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REHOBOTH BEACH, Del. – Restaurant closures due to the coronavirus pandemic continue to cause a major disruption in the seafood supply industry – and as a result, some commercial fishermen have turned to new ways to sell their catch.

“Everything is just being devastated because of the coronavirus,” said Wes Townsend, a full-time commercial fisherman in Rehoboth Beach, Del.

Townsend has been fishing for about 44 years.

“Black sea bass is the main thing that we have. We also do lobster, certain times of the year we do rock fishing,” Townsend said.

Commercial fisherman Wes Townsend specializes in catching black sea bass, lobster, rockfish and crab.

This season, though, he’s catching a lot less — and not because of a lack of fish.

“This year, with the coronavirus, we have actually had buyers tell us, ‘Don’t go, we do not want your fish. We have no markets,’” Townsend added.

It’s something he said he’d never experienced before.

“We have never had the buyers tell us don’t go,” Townsend said.

With most restaurants closing their doors, the seafood supply industry has been suffering.

According to the most recent data from the National Oceanic and Atmospheric Administration, more than two-thirds of seafood has been served at restaurants.

In 2017, American consumers spent about $102.2 billion on fish, and nearly $70 billion of that was spent in restaurants.

“We’ve had a big issue with seafood supply. It’s pretty much crashed with all of the bottoming out of restaurants,” said Edward Hale, a marine advisory specialist with the Delaware Sea Grant.

“Everybody in the fishing industry is going to be affected. I know some fishermen that are going to be losing 60 percent of their income,” Townsend said.

To keep business going, industry workers have been getting creative.

Some commercial fishermen are selling seafood privately to stay afloat amid restaurant closures.

“Normally we’d have this bait and tackle store open,” said Bert Adams, the owner of Hook ‘em and Cook ‘em, a bait and tackle shop in Rehoboth Beach. It’s closed for the time being, so he’s turned to social media to sell seafood.

“Mostly through Facebook and through an email list that my wife created,” Adams said.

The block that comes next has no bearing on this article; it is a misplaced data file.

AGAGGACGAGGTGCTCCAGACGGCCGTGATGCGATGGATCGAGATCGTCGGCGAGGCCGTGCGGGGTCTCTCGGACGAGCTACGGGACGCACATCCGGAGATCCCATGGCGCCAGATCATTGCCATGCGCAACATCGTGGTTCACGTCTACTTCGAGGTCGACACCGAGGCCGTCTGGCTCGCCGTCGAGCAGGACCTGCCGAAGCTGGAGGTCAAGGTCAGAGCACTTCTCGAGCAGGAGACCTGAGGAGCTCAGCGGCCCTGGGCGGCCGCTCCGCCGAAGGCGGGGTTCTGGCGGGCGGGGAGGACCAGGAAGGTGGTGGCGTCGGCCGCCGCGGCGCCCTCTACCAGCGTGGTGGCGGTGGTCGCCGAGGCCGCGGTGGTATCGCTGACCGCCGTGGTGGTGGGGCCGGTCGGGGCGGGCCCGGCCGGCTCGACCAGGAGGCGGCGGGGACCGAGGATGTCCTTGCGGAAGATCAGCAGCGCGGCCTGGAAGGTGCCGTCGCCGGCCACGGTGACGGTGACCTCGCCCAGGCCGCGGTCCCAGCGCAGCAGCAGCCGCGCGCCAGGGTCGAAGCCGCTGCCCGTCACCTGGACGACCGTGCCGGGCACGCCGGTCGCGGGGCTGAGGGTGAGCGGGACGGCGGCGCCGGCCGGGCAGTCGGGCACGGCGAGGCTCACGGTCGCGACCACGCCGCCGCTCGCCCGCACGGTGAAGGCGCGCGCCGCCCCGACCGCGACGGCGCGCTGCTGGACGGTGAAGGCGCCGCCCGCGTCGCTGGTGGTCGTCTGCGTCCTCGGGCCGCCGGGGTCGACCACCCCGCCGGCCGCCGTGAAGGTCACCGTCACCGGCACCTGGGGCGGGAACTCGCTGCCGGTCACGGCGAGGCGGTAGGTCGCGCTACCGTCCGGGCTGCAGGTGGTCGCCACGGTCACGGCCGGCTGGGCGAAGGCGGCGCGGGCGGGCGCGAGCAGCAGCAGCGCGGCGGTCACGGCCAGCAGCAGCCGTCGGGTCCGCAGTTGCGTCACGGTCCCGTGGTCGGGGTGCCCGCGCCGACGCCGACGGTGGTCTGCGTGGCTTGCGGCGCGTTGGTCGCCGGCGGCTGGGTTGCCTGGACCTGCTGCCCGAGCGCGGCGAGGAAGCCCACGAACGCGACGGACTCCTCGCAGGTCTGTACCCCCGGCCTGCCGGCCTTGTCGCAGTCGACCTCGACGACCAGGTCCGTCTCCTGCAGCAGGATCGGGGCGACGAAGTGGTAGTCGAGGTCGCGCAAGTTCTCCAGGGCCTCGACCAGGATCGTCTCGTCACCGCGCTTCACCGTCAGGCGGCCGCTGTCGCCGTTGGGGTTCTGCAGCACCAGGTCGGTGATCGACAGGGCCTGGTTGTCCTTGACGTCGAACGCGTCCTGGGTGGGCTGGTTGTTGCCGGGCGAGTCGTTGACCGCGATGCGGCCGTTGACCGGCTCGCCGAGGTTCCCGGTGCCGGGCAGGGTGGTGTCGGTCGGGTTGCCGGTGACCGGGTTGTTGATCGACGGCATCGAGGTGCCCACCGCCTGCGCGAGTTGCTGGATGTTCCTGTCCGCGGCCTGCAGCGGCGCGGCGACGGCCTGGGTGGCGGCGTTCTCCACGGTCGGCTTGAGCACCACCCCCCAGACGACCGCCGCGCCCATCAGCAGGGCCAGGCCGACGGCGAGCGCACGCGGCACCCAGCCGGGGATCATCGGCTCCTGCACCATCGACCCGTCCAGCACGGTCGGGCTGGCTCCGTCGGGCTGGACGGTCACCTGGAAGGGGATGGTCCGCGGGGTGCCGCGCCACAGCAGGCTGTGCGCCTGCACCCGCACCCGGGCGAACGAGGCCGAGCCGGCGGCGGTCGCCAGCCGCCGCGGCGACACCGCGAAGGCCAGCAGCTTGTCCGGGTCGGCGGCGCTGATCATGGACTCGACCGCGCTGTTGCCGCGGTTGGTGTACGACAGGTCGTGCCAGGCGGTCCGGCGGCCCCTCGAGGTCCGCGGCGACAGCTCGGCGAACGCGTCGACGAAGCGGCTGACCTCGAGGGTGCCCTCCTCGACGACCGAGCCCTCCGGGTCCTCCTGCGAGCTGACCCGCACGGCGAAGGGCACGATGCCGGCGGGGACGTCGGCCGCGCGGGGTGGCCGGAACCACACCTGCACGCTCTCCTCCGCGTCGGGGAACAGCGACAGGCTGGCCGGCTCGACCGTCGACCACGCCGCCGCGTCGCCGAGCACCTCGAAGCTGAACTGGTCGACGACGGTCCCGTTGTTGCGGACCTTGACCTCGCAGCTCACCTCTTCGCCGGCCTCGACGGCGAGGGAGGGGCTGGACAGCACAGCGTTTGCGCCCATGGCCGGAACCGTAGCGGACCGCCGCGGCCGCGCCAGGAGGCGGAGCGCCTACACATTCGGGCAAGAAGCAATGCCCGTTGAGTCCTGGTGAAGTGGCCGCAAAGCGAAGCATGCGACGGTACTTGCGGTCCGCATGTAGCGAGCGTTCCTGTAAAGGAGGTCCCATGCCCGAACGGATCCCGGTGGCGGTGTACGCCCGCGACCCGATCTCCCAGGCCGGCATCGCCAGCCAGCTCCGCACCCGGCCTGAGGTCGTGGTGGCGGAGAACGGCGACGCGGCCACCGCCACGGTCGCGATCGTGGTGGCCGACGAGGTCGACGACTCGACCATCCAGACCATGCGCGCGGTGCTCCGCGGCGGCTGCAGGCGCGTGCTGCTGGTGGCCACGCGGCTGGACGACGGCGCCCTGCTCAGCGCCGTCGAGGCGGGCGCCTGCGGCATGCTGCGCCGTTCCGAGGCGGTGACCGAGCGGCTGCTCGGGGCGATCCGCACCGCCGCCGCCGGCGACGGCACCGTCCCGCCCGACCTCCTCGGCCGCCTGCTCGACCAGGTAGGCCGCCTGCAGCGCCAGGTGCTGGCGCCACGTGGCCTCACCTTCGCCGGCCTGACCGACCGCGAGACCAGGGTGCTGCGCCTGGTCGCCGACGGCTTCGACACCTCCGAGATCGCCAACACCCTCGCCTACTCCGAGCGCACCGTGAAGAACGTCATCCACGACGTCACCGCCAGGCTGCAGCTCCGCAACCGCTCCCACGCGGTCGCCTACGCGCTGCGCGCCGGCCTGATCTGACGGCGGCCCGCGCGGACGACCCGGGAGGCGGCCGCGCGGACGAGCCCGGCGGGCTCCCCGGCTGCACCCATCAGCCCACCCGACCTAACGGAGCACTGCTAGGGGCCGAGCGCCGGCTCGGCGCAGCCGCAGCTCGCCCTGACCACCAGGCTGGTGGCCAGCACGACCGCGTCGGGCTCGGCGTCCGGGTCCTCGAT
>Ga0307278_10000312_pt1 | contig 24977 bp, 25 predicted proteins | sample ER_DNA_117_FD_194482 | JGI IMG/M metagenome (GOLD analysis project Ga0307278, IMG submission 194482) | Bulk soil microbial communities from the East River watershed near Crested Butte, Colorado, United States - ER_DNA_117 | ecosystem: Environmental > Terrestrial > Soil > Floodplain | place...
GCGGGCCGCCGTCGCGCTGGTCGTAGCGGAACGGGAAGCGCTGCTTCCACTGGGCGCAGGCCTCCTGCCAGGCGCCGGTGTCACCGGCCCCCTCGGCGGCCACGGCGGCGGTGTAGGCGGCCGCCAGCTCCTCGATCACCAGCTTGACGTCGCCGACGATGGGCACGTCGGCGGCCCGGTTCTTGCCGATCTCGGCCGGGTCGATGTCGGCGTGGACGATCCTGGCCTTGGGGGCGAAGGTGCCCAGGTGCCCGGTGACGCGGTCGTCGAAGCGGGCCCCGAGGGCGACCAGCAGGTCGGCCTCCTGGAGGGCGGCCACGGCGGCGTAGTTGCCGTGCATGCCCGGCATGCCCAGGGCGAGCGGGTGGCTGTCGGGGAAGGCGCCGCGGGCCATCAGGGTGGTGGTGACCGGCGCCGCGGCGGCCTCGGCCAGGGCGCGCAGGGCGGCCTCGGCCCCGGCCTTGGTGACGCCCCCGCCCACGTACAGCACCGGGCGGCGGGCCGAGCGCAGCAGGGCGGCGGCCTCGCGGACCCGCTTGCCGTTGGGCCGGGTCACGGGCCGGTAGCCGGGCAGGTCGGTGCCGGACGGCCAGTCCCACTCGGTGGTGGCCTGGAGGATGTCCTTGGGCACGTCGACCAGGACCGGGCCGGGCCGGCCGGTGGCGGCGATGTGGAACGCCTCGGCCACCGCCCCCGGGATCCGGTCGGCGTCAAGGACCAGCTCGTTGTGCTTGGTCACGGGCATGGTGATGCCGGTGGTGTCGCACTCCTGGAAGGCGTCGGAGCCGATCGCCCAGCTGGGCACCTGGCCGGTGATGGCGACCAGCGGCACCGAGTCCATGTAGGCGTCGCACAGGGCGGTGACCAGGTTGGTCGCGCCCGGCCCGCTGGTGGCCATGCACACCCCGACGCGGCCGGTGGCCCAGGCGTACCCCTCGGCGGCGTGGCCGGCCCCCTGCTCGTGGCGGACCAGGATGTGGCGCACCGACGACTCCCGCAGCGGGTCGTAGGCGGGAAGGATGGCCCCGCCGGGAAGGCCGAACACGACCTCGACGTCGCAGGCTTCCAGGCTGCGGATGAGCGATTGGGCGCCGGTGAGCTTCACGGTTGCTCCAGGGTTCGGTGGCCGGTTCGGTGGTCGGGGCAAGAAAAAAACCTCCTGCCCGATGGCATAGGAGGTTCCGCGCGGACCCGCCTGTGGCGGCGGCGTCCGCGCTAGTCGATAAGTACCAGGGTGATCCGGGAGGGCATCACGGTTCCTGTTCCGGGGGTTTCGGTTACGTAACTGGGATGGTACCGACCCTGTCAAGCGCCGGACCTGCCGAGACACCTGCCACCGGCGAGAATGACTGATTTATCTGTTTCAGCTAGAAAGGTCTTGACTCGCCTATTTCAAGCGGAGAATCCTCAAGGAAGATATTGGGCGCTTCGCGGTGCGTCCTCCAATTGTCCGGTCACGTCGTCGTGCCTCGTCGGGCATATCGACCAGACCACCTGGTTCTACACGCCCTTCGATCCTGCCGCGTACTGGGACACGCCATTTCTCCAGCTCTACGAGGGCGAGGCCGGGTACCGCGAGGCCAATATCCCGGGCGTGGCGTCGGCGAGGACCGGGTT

The University of Delaware’s Sea Grant program set up a website connecting commercial fishermen with private buyers. According to Hale, it’s a way for fishermen to sell some of their catch directly to consumers while restaurants are closed.

“I would consider this an economic lifeline. I mean, most of our commercial fishermen and shellfish producers are struggling at this time to make any type of sales,” Hale said.


Townsend has taken part in it, while still fishing for buyers who stock fish markets in cities along the East Coast. Most of his first catch – about 1,200 pounds of fish – will end up there.

“Up and down the coast from North Carolina to New York, even out as far as Ohio,” Townsend said.

Commercial fisherman Wes Townsend is still fishing for buyers who stock fish markets in cities along the East Coast.

The rest are set to go directly to people in the area who call ahead.

“I have probably had a dozen emails, phone calls, text messages just yesterday,” Townsend said. “You know it’s fresh, it’s caught that day and you can get it for a cheaper price that you could from the markets.”

Townsend sold black sea bass and lobster from his dock, offering curbside pickup to practice social distancing.

“This time of year, there’s only two of us on the boat, so if I am on one side of the cabin and Dan’s on the other side, we maintain our distance. Both have gloves on all day long,” Townsend said.

Townsend’s deckhand, Dan Iacangelo, said he’s staying optimistic.


“I love doing this. Wes, obviously, has been doing it a whole lot longer. And I always see him with a smile on his face,” Iacangelo said.

“This is just another obstacle that we have to overcome. I mean, it’s going to hurt, but we’ll be okay,” Townsend added.